John Sterne (bishop)
The only son of John Stearne, by his wife Dorothy, daughter of Charles Ryves (died 1700), examiner in the chancery of Ireland, he was born in Dublin. He was educated at the cathedral school under Mr. Ryder, and entered Trinity College, Dublin, on 2 April 1674, his tutor being Philip Barbour. He graduated B.A. 11 February 1677, M.A. 12 July 1681, and D.D. in July 1705.
Having been ordained deacon in October 1682 by Anthony Dopping, bishop of Meath, Sterne served for a time as his domestic chaplain. About 1688 he was made vicar of Trim, County Meath; in October 1692 he was instituted to the rectory of Clonmacduffe, and in June 1703 to that of Killary, both in the diocese of Meath. On 11 September 1702 he was installed chancellor in St Patrick's Cathedral. On the death of his mother's kinsman Jerome Ryves, Sterne was elected dean of St. Patrick's, by the chapter, with the support of Jonathan Swift, then prebendary of Dunlavin (Sterne, however, retained with the deanery the curacy of St. Nicholas Without, which Swift claimed had been promised to him). In July 1707 Sterne was instrumental in the election of Swift to represent the chapter in Convocation. Soon afterwards he joined a small social club to which belonged Swift, Stella, and their common friends, the Walls and the Stoytes, who met on Saturdays for cards and other diversions. Swift's letters during this period are full of allusions to Sterne.
When a vacancy occurred in the diocese of Dromore, Swift named Sterne to Bolingbroke and Ormonde. Ormonde raised difficulties, and Sterne had enemies among the Protestant clergy in Ireland; but Ormonde then gave way, so that Swift could have the deanery. Sterne was consecrated bishop of Dromore on 10 May 1713, and in March 1717, on the move of St. George Ashe to Derry, he was translated to Clogher. There, as at Dublin and Dromore, he was famed for hospitality, as Jonathan Smedley noted.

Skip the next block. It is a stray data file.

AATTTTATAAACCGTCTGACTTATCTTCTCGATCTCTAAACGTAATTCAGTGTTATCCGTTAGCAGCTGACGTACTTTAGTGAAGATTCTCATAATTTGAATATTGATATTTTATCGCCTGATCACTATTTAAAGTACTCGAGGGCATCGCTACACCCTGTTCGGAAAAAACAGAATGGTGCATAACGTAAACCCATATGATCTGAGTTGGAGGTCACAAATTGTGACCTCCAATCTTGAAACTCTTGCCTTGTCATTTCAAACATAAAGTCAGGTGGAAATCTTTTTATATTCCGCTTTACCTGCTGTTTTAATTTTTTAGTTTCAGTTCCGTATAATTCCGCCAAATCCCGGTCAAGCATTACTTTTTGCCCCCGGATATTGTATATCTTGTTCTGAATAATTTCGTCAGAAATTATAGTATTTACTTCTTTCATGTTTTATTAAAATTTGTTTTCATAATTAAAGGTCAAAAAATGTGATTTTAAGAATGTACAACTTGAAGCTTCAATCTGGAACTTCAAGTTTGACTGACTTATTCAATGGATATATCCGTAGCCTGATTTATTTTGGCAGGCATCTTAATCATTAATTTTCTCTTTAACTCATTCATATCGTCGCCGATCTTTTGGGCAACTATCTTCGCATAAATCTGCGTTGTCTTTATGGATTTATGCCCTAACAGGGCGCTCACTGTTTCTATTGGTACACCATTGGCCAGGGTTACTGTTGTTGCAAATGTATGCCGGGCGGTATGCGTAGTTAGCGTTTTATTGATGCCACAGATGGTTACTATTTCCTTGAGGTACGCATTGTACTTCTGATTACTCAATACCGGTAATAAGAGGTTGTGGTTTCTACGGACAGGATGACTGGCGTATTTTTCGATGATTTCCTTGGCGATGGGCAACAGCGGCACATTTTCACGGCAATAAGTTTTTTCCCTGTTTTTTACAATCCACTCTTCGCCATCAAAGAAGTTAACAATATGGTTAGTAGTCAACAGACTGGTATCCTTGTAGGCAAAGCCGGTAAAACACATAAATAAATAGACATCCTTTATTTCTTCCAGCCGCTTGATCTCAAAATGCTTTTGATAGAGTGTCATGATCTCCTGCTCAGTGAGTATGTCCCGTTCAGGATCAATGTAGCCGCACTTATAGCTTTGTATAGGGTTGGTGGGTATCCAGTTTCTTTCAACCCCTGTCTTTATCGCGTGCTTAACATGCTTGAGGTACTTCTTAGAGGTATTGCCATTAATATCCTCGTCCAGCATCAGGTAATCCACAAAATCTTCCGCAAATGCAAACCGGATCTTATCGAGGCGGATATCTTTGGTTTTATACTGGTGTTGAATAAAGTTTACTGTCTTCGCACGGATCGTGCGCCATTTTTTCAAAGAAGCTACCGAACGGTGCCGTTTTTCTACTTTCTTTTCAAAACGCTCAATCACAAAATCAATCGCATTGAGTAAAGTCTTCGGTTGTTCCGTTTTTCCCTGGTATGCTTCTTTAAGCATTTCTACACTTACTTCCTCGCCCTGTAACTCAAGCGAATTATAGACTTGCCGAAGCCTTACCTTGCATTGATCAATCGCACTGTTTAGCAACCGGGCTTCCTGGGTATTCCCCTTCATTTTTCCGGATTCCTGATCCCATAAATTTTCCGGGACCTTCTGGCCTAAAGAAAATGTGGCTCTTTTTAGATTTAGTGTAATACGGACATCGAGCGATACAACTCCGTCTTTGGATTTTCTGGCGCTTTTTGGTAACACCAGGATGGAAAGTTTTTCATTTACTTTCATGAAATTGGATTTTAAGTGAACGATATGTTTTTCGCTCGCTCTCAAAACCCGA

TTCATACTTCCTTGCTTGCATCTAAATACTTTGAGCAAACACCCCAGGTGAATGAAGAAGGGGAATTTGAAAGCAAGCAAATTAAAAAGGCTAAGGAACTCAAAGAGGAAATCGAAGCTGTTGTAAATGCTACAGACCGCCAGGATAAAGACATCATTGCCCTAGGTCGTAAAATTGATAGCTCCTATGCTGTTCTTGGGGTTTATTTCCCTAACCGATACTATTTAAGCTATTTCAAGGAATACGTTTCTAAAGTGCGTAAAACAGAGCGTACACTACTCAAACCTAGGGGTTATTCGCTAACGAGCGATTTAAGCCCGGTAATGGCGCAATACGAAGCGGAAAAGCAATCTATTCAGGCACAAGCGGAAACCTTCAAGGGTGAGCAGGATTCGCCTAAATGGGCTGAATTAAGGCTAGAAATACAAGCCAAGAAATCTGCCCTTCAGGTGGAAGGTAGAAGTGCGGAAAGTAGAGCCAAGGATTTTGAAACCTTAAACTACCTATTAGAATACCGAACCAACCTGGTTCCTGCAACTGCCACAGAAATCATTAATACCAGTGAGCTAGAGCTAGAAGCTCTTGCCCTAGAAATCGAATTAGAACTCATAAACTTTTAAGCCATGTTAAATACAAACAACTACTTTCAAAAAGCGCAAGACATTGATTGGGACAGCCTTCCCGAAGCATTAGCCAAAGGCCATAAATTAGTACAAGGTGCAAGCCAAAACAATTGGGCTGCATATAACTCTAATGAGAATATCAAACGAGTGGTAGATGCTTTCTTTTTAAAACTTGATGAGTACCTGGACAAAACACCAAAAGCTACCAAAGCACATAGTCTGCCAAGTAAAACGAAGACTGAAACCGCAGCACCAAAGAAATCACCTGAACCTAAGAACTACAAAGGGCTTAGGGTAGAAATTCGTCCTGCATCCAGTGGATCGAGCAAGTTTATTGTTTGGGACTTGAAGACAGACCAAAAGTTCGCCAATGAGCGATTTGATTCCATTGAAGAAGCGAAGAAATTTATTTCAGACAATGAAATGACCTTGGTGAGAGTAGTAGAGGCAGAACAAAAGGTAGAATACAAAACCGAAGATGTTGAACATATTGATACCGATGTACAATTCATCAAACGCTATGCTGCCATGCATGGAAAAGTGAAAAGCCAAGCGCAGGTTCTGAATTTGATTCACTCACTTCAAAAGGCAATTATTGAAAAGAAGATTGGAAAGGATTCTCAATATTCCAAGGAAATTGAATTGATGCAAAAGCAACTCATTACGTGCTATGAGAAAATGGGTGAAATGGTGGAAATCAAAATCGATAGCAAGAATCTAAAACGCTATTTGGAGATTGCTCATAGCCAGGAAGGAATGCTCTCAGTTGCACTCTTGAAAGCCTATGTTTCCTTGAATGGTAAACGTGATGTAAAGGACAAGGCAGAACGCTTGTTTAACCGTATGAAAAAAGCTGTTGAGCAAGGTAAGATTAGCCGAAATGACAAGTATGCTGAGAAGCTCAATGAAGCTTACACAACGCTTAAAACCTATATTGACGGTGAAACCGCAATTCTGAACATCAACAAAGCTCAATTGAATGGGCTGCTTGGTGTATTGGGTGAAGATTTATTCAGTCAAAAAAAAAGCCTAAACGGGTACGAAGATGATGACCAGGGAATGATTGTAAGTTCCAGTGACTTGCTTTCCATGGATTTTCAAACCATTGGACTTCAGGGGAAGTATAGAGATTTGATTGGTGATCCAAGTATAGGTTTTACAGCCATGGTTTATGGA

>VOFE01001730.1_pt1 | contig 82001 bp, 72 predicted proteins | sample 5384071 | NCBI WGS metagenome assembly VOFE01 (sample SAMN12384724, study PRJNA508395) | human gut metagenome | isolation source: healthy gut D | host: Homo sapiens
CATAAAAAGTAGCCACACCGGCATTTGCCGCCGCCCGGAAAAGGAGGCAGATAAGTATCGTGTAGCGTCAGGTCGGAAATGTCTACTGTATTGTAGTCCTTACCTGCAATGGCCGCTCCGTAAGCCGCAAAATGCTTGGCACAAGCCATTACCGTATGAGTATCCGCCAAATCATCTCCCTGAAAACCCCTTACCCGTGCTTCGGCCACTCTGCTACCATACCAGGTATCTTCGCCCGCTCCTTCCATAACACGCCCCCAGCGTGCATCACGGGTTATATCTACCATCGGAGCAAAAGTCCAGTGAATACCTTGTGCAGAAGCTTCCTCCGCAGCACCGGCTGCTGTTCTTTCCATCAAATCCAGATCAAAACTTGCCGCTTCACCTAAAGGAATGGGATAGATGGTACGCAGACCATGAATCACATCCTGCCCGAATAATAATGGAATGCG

In 1721 Sterne was appointed vice-chancellor of Trinity College, to which in 1726 he presented a sum of £1,000 for a university printing-house. In 1732 Sterne endorsed two bills: one for subdividing large preferments, the other for enforcing residence. Nothing came of them, but Swift wrote a devastating letter, dated July 1733.
Sterne died at Clogher, unmarried, on 6 June 1745.
By his will, dated 13 May 1741, Sterne endowed a large number of local charities, especially Dr Steevens' Hospital and the Blue Coat Hospital, Dublin. He also left money to Swift's hospital for lunatics. He rebuilt the episcopal mansions at Dromore and Clogher, as well as St Patrick's deanery, and he left £1,000 to build a granite spire to St Patrick's Cathedral, in addition to funds towards finishing Clogher Cathedral. He left £50 per annum in exhibition to Trinity College, Dublin, poor scholars of the diocese of Clogher to have the preference.
The rarer books in his library he gave to Marsh's Library in Dublin. The remainder were distributed by lot among the poor curates of the diocese. His manuscripts, of which he had a significant collection, he bequeathed to Trinity College, Dublin; among them are the depositions of the sufferers in the Irish Rebellion of 1641.
Sterne's major work was Tractatus de Visitatione Infirmorum (Dublin, 1697; London, 1700, several editions). It was translated in 1840 as The Curate's Manual (London). The Tractatus was reprinted in the Clergyman's Instructor of 1807 and 1813; then in the 1843 edition it was replaced by Bishop Thomas Wilson's Parochialia.